Plans taking shape for new recreation centre

February 12, 2020   ·   0 Comments

With construction set to begin in October of 2020, the designs for King’s new multi-purpose recreation complex have begun to solidify.
The township wide Recreation Centre, set to open in 2023, will boast a 4-lane lap pool, a leisure pool, and a NHL-sized ice rink. Outside, the facility will have a full-size soccer field, four junior soccer fields, and two baseball diamonds. A dome with a multi-use field and running tracks will also be constructed, with the potential to host lacrosse, field hockey, and more.
The complex will be located on a 25-acre parcel of land at the southeast corner of 15th Sideroad and Dufferin Street in King City. Planning for the centre began in 2016, when Seneca College and King Township partnered to have a portion of Seneca’s land, upon which the TWRC will stand, leased to King Township for 60 years. Approximately 80% of the project’s $37 million budget is projected to come from development charges.
The Township continues to encourage public input on the Recreation Centre through SPEAKING, King Township’s online opinion and feedback site, as well as at pre-announced pop-up information centres throughout the municipality. Recent requests made by residents such as the inclusion of saunas are currently being considered in ongoing discussions, while others, such as the request for basketball courts, are not.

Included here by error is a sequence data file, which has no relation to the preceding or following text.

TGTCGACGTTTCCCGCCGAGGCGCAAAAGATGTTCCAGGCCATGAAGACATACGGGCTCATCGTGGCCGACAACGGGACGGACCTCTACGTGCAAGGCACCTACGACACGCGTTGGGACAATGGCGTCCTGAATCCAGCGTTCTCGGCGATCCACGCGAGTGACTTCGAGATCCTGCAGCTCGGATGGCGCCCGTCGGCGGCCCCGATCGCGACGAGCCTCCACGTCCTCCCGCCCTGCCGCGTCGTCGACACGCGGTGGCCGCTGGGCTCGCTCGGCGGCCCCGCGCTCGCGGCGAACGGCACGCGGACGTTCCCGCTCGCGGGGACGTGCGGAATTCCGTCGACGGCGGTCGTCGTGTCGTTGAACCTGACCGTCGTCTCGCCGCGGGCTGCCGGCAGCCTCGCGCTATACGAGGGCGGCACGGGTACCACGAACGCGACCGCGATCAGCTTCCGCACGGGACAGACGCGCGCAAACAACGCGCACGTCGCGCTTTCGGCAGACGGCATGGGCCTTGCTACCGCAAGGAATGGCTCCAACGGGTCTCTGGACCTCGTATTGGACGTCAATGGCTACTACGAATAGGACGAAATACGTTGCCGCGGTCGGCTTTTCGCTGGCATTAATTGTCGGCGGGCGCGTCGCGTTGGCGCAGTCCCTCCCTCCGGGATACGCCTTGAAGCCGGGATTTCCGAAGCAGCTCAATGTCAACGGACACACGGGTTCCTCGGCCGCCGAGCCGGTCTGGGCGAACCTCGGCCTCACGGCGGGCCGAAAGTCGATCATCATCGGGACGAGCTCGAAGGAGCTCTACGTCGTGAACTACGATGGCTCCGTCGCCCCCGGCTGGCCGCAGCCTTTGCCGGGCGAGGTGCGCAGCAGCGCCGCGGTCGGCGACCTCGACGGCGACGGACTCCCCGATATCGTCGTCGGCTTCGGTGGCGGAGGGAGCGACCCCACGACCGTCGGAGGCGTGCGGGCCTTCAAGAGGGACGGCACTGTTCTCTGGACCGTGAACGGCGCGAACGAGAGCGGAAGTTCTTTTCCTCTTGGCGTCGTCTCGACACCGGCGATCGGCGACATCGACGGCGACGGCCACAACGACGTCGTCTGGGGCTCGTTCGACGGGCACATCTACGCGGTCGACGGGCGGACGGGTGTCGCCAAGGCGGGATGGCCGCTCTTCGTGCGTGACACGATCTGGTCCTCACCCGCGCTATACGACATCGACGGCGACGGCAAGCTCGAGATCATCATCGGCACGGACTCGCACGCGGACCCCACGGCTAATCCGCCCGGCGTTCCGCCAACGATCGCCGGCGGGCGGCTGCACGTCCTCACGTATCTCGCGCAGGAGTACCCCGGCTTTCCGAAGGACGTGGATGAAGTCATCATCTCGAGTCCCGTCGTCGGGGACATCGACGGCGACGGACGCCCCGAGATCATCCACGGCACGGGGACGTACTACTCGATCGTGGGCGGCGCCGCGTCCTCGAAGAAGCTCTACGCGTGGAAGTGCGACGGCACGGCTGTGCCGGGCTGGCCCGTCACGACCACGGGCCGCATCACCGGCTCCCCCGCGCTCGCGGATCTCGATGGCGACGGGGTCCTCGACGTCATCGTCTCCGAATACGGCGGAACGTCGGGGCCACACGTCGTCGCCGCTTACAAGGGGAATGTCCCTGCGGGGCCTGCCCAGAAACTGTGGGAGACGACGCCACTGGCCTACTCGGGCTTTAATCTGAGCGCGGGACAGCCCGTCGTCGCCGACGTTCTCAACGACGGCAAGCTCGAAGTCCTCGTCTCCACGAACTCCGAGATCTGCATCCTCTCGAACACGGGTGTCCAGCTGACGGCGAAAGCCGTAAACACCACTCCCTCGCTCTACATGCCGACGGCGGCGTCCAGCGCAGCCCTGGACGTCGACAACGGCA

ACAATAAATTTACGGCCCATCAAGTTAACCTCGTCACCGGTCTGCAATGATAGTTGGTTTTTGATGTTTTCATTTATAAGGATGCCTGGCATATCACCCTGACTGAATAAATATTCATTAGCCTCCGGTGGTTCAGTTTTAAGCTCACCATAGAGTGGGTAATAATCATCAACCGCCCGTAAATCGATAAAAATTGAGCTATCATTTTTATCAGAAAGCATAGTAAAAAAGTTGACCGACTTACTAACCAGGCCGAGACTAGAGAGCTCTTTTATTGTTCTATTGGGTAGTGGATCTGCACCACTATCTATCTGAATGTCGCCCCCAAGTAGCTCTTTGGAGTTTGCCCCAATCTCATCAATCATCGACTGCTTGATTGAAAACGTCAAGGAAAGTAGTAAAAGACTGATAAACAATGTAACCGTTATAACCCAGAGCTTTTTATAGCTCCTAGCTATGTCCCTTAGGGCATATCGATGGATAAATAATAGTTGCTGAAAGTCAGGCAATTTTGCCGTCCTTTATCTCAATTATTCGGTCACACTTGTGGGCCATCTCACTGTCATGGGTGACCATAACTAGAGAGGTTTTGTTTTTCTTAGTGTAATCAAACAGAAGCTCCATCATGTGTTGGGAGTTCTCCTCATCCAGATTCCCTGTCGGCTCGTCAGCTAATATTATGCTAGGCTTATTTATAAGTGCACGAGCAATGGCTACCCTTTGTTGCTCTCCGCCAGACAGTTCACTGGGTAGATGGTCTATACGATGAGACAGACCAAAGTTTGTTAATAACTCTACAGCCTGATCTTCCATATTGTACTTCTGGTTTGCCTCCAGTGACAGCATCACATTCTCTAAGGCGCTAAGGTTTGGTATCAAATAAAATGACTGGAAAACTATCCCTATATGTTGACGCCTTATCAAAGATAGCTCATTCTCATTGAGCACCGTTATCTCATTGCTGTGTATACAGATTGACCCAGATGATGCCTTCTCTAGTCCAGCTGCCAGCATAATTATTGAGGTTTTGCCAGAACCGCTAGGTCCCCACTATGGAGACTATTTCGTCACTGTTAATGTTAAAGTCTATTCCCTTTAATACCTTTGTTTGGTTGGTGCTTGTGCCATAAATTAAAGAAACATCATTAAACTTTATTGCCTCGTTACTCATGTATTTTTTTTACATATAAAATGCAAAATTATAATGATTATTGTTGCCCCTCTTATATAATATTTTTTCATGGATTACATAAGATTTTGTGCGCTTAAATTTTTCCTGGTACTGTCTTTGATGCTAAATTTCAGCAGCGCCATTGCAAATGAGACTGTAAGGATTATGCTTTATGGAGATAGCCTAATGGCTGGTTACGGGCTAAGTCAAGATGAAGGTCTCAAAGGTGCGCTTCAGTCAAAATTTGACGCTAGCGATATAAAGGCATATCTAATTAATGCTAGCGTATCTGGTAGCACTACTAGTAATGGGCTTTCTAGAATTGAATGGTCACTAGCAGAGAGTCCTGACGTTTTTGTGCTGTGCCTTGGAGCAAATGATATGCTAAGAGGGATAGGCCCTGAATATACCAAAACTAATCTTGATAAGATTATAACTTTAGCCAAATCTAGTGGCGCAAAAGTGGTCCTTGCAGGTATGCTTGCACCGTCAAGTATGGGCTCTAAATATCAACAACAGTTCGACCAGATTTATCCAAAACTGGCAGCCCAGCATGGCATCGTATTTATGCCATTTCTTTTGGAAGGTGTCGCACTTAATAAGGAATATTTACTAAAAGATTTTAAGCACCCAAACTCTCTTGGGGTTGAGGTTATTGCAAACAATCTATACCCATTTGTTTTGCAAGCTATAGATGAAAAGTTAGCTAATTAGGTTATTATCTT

Chris Fasciano, Director of Parks, Recreation, and Culture, was briefly on hand to answer questions, hear concerns, and share information about the recreation centre in Nobleton and Schomberg on Feb. 8. He cited bigger pools, warm water in the leisure pool, and additional ice surfaces as the most common suggestions made by King residents that day.
“I would say that 90% of the feedback we’ve received so far about the Township Wide Recreation Centre has been positive,” said Fasciano. “The SPEAKING website is always a great way to get your ideas out there. We’ll accept feedback in any form on our forum.”
During Monday night’s council meeting, it was noted the $37 million tab for the facility will be largely covered by development charges and contributions by the development industry. The shortfall, roughly $4 million, will be debentured by the Township so it won’t impact taxpayers.
Staff will continue to evaluate feedback and report back to council.



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